Macroeconomics diverged from microeconomics with Keynes in the 1920s, and was codified in the 1930s by Keynes and others, particularly John Hicks. It grew in popularity as a reaction to the Great Depression. Keynes had been an influential exponent of the importance of central banking and government involvement in economic affairs, as well as a critic of the political economy of the post World War I period. His "General Theory" encapsulated both criticisms of classical theory that had been levelled by Thorstein Veblen and others, as well a method for economic management of aggregate demand. For an overview of a number of competing schools, see macroeconomics.

Many economists use a combination of Neoclassical microeconomics and Keynesian macroeconomics. This combination, sometimes known as the Neoclassical synthesis, was dominant in Western teaching and public policy in the years following World War II and up to the late 1970s. The neoclassical school was challenged by monetarism, formulated in the late 1940's and early 1950's by Milton Friedman and associated with the University of Chicago and also by supply-side economics.

In principle, economics can be applied to any type of economic organization. However. the majority of economic theory centers around systems where goods are exchanged in the market - where buyers and sellers seek to maximize their results by trading. The dominant form of market economics focuses on societies where property is owned by individuals, money has a rational basis, and profit comes from utilizing labor and capital to produce goods to be sold in the market - or capitalism. However, economic theory is also applied to markets where the control of capital is in the hands of the state or society, which include socialism and mercantilism, and to societies where the allocation of resources is not through the market, but through political mechanisms, generally referred to as command economies, which includes communism and forms of totalitarianism. Many economists assert that it is impossible to avoid the "Invisible Hand" of the Market, and hence all societies can be modelled through market dynamics, though this viewpoint has vehement opponents across the political spectrum.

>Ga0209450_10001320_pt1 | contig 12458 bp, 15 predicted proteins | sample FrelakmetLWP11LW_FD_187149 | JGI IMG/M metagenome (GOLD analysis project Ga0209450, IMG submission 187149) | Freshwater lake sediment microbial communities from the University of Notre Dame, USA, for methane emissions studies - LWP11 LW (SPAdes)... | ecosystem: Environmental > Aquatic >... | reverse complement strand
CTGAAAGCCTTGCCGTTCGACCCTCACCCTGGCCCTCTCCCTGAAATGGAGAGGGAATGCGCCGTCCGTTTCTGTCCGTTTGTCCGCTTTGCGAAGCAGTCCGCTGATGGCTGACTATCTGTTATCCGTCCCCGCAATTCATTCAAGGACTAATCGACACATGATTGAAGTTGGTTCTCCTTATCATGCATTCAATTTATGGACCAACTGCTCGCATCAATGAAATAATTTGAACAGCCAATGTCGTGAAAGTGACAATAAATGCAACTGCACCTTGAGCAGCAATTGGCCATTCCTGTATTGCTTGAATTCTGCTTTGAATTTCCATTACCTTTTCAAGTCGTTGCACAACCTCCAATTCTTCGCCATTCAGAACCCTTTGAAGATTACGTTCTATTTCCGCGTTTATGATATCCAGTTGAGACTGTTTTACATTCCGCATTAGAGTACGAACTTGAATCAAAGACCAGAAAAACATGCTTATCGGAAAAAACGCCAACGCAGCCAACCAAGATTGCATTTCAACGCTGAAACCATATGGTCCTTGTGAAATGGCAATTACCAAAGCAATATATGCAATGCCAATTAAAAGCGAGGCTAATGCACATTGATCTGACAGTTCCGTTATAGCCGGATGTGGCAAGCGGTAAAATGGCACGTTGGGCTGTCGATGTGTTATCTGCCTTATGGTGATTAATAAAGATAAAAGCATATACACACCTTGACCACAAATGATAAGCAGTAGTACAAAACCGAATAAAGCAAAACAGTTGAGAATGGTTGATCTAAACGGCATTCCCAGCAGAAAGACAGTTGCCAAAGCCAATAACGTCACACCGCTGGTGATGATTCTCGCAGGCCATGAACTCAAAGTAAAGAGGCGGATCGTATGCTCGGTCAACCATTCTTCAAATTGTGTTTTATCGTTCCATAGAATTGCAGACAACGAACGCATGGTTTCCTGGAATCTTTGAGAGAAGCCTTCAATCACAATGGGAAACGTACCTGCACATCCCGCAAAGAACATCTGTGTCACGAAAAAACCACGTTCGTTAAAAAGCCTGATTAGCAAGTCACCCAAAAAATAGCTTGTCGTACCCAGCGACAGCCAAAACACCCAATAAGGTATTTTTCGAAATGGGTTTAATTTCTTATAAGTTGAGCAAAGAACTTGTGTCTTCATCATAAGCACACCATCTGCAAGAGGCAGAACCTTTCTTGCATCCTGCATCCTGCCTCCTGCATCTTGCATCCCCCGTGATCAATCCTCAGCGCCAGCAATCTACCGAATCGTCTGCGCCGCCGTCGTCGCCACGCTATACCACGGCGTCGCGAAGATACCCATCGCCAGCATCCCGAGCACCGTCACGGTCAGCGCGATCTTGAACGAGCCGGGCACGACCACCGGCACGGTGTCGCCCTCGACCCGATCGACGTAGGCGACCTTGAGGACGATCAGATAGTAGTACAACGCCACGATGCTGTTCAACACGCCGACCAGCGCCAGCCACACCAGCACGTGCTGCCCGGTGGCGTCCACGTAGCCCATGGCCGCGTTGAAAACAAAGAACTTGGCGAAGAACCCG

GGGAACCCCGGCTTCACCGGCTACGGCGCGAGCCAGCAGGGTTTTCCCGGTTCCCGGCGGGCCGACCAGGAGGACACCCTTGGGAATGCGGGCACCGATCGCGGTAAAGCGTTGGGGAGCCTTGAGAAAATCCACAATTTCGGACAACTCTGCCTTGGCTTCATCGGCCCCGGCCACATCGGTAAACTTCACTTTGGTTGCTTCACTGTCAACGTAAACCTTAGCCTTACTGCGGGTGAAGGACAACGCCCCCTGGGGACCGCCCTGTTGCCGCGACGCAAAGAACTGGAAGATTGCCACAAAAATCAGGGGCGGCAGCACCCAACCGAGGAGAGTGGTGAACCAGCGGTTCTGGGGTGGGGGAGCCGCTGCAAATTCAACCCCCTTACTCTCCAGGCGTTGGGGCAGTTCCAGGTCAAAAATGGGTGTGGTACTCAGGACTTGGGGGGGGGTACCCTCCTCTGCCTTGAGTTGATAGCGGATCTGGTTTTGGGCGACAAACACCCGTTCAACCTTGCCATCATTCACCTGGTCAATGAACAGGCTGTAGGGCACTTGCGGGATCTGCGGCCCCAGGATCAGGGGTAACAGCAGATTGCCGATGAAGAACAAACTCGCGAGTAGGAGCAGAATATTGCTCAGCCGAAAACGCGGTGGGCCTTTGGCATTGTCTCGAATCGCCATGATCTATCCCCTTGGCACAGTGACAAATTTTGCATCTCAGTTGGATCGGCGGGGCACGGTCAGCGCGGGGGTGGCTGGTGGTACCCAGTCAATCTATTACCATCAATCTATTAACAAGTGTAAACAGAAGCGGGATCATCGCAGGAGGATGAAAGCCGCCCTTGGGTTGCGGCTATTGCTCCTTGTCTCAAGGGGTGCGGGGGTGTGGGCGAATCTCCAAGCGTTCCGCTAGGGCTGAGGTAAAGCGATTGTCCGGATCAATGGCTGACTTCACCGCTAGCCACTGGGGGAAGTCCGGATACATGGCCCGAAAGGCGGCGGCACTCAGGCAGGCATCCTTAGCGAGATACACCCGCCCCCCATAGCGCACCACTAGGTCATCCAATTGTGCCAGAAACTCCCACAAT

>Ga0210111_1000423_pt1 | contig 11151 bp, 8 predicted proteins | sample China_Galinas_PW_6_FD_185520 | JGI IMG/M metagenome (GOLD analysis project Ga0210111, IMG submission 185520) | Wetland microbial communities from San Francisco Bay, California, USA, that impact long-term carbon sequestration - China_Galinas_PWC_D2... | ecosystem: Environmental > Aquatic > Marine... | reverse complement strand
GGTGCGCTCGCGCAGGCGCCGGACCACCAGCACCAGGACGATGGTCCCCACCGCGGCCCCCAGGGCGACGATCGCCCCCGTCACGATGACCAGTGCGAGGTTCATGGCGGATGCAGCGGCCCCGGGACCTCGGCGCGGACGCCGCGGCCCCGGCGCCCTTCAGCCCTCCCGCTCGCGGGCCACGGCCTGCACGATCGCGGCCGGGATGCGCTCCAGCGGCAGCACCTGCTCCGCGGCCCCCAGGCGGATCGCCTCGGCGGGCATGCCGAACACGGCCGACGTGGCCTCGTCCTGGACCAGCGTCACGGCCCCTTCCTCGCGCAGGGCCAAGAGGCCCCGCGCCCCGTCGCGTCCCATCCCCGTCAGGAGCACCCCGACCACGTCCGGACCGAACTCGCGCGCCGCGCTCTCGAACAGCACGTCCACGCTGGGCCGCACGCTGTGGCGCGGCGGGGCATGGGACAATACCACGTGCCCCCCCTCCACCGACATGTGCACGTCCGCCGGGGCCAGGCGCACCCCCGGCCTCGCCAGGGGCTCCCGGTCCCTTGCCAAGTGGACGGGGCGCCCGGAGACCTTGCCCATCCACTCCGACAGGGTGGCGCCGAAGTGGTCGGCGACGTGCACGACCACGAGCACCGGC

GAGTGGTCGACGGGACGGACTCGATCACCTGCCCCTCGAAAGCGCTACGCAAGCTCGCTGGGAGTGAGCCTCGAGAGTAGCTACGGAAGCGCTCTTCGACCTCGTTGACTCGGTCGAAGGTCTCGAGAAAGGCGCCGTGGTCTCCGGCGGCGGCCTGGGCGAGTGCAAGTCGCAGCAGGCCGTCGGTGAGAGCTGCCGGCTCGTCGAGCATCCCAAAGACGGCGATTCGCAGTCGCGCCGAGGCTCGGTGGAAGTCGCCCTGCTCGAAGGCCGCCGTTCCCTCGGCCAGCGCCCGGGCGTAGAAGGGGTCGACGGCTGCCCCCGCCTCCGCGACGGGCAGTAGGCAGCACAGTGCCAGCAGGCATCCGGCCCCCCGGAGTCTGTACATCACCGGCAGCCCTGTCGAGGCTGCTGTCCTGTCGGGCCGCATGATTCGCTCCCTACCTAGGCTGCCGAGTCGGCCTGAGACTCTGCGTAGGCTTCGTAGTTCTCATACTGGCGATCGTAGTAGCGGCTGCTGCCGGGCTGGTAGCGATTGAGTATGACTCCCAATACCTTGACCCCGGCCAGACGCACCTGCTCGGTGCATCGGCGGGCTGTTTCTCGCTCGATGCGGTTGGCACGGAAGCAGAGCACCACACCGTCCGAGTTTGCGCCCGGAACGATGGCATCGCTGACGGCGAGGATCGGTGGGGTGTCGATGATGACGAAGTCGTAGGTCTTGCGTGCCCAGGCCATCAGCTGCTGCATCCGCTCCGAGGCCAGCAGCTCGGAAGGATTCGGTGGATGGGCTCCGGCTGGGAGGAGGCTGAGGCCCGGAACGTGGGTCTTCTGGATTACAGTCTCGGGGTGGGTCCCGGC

The development of economics as a field of study is closely related to the rise of capital as the primary determining factor of production and trading, hence its most detailed and precise work has dealt with the institutions belonging to market societies, and most specifically to capitalist and socialist societies. To what extent economics must be adjusted to be applied to earlier forms of social organization has been the source of discussion. Generally, mainstream economists mostly feel that the basic framework of economics is relevant and flexible enough to be applied to virtually any form of society. Marxist economics asserts that history is divided into eras which are determined by which two classes, which are struggling to control the means of production - that is slaves and masters, peasants and royalty, wage workers and capitalists - and that mainstream economics only applies to those societies which are "objectively" industrial, that is to say, societies which are capable of industrial production based on their own knowledge and resources. (See Marxism, particularly "The Hegelian Roots of Marxism".)